“The talent and the power to change the world”
Well,we’re approaching the first week of the Copenhagen summit. Are you already getting tired of it? Or do you think it’s starting to get exciting and wonder what the world’s leaders will come up with at the end of next week? Georg Windisch commented on the Ice Blog that he finds it sad we need to worry about overkill on this topic, because he says it’s a matter of our very existence.
“What ever comes about this crucial sumit we must continue to voice our concerns about the future of our children. It is very selfish from us just to keep on taking and not willing to give. To many people have to die because of our life style, its time we give our best efforts to help everyone and every living speceis to exist on our beautiful planet. With hope for a better world as we have the talent and power to change the world for the better” says Georg.
I agree with you wholeheartedly, Georg, I wish more of our influential politicians and business-people would do the same, and be prepared to put their money where their mouths are.
There have been some signs of hope. The US Environment Protection Agency’s decision that greenhouse gases represent a health threat, for instance. Might seem to you like stating the obvious, but if it gives the President more scope to reduce them, it’s a big step forward.
Then again we had the escalation in the dispute between the wealthy industrialised and the developing nations. EU leaders are supposed to come up with a figure for funding today. Let’s see what that brings. Somehow I fear it will fall short of what’s needed.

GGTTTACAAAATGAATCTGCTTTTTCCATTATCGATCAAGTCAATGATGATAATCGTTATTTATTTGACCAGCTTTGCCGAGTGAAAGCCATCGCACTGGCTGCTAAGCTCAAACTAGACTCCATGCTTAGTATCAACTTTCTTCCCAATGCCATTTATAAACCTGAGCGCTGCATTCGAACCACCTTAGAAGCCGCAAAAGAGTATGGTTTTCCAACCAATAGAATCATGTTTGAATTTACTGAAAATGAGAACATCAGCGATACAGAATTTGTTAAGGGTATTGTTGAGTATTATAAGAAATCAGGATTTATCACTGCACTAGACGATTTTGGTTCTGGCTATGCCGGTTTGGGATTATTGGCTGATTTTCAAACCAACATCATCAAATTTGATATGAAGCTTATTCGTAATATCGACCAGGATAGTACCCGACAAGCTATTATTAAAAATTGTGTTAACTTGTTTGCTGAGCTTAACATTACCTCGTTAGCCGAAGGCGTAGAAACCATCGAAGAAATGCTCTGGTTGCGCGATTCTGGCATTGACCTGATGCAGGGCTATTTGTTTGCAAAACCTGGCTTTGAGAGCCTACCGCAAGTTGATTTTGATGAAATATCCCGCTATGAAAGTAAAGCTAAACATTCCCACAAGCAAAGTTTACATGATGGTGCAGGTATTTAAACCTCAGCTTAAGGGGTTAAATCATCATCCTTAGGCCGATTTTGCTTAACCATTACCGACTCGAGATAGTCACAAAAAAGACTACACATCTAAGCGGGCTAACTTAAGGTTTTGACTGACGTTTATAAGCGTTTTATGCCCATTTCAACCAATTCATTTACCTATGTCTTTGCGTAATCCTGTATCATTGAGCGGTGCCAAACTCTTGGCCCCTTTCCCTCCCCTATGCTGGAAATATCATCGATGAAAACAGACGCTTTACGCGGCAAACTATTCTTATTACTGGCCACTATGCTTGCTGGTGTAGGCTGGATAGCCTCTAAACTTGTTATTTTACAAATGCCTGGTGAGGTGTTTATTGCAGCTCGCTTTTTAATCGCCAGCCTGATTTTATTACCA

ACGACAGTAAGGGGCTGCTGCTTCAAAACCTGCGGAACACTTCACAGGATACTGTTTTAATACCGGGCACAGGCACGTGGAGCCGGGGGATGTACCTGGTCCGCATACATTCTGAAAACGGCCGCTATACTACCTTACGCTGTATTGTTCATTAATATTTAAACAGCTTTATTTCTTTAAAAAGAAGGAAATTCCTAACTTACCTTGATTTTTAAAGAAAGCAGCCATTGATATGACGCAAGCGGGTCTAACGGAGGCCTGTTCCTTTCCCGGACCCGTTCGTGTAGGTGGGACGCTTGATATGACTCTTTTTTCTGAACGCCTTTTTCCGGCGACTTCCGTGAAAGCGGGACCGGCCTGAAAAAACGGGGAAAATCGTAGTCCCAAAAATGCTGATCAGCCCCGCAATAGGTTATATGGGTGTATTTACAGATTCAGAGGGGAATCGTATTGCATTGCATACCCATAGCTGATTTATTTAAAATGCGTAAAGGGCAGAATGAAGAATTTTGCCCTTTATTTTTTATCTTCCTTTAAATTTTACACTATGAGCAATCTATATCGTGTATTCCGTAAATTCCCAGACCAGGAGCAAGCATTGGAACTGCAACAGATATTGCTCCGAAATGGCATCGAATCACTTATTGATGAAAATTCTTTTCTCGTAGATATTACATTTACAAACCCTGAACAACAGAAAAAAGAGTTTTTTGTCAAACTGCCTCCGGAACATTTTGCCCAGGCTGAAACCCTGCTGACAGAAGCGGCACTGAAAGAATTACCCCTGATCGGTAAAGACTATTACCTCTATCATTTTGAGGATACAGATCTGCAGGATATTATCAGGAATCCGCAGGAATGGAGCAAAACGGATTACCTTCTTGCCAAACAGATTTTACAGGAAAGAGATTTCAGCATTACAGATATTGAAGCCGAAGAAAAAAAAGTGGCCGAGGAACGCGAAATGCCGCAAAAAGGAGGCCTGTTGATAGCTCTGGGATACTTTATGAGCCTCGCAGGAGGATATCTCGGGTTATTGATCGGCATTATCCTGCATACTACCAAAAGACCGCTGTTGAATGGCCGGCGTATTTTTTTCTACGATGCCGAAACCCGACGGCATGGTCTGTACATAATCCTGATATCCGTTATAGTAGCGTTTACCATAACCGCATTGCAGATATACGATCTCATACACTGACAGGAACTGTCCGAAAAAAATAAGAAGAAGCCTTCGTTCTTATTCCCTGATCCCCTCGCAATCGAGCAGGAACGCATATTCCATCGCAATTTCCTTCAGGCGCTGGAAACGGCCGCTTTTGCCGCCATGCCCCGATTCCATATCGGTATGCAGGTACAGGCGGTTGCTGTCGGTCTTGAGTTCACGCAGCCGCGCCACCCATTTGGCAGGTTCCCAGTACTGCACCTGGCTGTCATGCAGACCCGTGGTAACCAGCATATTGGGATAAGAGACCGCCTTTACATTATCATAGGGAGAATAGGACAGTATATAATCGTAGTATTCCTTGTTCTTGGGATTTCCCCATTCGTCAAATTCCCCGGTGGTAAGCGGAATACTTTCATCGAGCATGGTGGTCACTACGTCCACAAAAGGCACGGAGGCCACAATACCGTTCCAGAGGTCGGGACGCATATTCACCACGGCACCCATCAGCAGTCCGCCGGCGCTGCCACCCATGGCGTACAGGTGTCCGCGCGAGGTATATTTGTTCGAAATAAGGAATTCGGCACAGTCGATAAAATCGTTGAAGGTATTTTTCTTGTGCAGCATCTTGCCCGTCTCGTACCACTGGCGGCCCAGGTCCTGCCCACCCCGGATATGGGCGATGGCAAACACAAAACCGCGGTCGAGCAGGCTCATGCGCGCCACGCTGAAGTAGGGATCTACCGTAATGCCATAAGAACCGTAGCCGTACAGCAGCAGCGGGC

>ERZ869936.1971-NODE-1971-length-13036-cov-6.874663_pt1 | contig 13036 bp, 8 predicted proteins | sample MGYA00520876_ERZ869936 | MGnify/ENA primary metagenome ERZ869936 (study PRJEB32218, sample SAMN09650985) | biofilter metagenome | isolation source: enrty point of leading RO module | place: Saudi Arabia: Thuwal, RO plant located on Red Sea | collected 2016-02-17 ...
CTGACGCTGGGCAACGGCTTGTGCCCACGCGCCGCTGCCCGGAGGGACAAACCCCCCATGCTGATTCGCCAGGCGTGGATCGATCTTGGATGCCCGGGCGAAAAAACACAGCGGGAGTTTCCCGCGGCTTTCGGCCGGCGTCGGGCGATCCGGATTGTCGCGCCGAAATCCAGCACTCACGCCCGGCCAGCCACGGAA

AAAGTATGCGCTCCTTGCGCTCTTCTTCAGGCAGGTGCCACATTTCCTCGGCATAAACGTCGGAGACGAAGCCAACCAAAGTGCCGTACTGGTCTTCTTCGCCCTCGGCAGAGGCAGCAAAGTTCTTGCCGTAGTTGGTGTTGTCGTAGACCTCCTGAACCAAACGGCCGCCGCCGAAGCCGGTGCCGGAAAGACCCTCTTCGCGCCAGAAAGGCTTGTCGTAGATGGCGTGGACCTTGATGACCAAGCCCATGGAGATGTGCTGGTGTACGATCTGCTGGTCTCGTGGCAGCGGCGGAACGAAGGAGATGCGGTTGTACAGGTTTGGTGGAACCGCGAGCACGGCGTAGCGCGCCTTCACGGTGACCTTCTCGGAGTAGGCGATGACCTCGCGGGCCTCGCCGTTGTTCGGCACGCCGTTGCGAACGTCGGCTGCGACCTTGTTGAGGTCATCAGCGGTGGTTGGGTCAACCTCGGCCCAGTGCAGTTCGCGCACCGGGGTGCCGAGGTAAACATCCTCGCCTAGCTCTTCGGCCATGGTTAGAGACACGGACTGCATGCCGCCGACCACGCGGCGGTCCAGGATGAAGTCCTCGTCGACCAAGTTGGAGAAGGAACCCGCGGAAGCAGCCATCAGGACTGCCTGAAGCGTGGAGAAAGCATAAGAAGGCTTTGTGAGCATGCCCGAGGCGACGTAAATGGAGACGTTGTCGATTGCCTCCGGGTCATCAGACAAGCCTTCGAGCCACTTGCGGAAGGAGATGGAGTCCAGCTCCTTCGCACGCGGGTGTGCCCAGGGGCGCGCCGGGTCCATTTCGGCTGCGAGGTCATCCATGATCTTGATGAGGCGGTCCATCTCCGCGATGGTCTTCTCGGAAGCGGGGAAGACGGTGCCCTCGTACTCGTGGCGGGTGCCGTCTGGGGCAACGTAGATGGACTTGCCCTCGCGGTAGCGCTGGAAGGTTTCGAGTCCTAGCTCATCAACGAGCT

I’ve been pleased to note the media are really giving full attention to the subject. And people around me are actually talking about it. Let’s hope it stays that way until December 19th – and beyond.
Ice-Blog readers might be interested in a flash picture gallery I made on Climate Change in Greenland. And a 25-minute radio feature to listen or download on the same topic.
Climate Change in Greenland – in sound and pictures
Click on the “climate” section on the right-hand side.
There are some other interesting stories on the page too.
DateDecember 11, 2009 | 9:17 am
Sisyphos and the climate
Apologies for blog-silence. For one reason and another I wasn’t able to blog for the last couple of weeks.
The question is – did you miss it? Or have you been reading, watching, listening to so much about climate change you are getting tired of the subject?
I am very concerned that the international community is accepting that there will be no legally binding agreement in Copenhagen. I am even more concerned that a lot of people are getting tired of the climate change topic and simply don’t care. Is there a danger of “overkill” in our media coverage? I was giving a training session to some young journalists yesterday and some of them told me about a project they were planning dealing with that very subject. They have the feeling that there is so much attention to the topic that global warming is starting to leave people cold. (Sorry!) People like me were pleased that climate change came onto the “mainstream” political and public agenda. But unless there is a big disaster – and a clear link to climatic factors – people are tending to “switch off”.
I’ve been speaking to friends in the UK about the latest floods in northern England. People are happy to blame politicians, local authorities or private companies for inadequate drainage or flood protection. Some say “it’s just nature”. But few are willing to even consider a possible link to scientists’s predictions of an increasing number of extreme weather events because of climate change.
Yvo de Boer from the UNFCCC is giving a major press conference today about the Copenhagen meeting. I don’t envy him his job. Trying to keep interest alive in view of the apparent concensus that Copenhagen will not “seal the deal” has something of the Sisyphean about it.
DateNovember 25, 2009 | 9:19 am
The long plod to Copenhagen
Well, the “last round” of official pre-talks to the Copenhagen extravaganza have also come to an end.